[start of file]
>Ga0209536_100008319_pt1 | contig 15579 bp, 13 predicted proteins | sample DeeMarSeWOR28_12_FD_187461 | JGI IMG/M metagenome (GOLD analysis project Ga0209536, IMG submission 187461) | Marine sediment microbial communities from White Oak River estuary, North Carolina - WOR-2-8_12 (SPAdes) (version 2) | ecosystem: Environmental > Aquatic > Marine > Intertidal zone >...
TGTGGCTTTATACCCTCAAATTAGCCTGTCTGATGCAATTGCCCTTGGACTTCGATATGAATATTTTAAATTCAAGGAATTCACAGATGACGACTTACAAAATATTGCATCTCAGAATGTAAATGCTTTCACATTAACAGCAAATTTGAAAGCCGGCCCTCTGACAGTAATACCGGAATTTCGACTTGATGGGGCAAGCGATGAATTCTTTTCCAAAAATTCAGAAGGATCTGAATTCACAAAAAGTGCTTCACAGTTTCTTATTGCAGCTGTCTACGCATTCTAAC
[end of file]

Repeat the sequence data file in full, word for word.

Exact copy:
>Ga0209536_100008319_pt1 | contig 15579 bp, 13 predicted proteins | sample DeeMarSeWOR28_12_FD_187461 | JGI IMG/M metagenome (GOLD analysis project Ga0209536, IMG submission 187461) | Marine sediment microbial communities from White Oak River estuary, North Carolina - WOR-2-8_12 (SPAdes) (version 2) | ecosystem: Environmental > Aquatic > Marine > Intertidal zone >...
TGTGGCTTTATACCCTCAAATTAGCCTGTCTGATGCAATTGCCCTTGGACTTCGATATGAATATTTTAAATTCAAGGAATTCACAGATGACGACTTACAAAATATTGCATCTCAGAATGTAAATGCTTTCACATTAACAGCAAATTTGAAAGCCGGCCCTCTGACAGTAATACCGGAATTTCGACTTGATGGGGCAAGCGATGAATTCTTTTCCAAAAATTCAGAAGGATCTGAATTCACAAAAAGTGCTTCACAGTTTCTTATTGCAGCTGTCTACGCATTCTAAC